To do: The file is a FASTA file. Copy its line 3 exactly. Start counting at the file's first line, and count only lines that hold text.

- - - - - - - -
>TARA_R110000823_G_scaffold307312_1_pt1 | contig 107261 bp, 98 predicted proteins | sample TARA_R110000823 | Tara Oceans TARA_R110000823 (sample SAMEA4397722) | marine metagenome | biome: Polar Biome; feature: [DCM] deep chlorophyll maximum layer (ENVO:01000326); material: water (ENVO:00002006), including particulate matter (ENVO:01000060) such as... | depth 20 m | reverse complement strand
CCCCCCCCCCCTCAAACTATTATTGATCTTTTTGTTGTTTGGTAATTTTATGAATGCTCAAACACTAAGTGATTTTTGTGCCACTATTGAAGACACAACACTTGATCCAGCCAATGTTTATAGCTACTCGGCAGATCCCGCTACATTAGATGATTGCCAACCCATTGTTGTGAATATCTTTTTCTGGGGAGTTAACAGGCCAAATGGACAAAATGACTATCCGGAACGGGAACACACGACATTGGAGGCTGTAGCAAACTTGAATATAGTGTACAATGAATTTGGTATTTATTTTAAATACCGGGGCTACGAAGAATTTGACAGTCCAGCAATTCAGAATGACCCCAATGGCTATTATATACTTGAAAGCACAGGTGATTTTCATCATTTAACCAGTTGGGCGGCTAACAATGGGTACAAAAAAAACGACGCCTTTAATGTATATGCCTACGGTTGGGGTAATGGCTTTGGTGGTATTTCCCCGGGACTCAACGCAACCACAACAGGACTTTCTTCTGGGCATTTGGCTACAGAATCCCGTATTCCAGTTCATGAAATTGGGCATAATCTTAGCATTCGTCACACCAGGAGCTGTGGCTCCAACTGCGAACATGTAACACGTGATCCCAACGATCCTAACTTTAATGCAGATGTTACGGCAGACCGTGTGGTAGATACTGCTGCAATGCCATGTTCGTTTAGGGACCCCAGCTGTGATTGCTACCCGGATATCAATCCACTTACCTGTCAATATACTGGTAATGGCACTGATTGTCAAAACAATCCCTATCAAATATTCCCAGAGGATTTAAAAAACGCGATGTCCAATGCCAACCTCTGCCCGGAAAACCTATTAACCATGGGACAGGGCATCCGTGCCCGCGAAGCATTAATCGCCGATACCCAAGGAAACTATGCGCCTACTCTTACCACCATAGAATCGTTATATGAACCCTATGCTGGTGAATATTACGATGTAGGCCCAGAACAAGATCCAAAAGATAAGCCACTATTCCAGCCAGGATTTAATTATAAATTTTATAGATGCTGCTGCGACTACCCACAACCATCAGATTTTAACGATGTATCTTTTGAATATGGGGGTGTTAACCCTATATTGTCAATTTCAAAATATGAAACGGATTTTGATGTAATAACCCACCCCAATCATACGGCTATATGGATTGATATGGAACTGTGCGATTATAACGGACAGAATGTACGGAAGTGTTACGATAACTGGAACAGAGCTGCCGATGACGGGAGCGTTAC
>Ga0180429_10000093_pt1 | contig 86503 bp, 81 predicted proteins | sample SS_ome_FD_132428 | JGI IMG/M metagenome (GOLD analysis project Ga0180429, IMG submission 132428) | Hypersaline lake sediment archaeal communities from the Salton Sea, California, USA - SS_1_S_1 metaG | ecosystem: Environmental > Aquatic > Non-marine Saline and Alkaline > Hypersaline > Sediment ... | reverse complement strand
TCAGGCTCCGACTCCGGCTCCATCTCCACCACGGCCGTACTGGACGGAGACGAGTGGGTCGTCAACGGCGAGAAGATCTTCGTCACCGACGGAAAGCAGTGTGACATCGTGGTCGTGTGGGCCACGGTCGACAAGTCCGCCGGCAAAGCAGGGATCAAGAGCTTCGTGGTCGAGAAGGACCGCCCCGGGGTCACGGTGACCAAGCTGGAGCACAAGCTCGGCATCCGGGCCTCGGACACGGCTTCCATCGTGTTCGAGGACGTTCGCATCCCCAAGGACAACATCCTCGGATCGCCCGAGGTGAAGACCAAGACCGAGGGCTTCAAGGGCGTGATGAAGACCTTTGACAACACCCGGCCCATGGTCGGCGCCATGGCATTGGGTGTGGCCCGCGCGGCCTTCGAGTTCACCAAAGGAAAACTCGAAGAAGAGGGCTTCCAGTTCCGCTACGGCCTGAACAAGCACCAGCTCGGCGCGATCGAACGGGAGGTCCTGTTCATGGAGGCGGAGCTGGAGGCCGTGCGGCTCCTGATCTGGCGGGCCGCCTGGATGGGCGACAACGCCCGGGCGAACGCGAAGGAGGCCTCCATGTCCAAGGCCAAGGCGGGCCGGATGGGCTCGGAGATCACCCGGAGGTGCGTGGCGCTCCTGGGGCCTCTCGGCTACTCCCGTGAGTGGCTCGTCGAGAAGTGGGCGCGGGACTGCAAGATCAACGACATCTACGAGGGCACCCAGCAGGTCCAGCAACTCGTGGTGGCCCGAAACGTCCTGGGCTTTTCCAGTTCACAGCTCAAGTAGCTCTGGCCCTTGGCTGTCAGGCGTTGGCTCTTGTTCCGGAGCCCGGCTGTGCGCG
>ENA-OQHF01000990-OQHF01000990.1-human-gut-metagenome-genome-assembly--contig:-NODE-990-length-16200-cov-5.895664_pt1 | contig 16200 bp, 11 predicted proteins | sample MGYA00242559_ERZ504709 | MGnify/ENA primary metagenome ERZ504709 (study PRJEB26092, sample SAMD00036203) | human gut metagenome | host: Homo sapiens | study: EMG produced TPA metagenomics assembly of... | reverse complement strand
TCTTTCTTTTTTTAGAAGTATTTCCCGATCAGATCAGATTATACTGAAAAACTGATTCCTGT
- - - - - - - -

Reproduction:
>Ga0180429_10000093_pt1 | contig 86503 bp, 81 predicted proteins | sample SS_ome_FD_132428 | JGI IMG/M metagenome (GOLD analysis project Ga0180429, IMG submission 132428) | Hypersaline lake sediment archaeal communities from the Salton Sea, California, USA - SS_1_S_1 metaG | ecosystem: Environmental > Aquatic > Non-marine Saline and Alkaline > Hypersaline > Sediment ... | reverse complement strand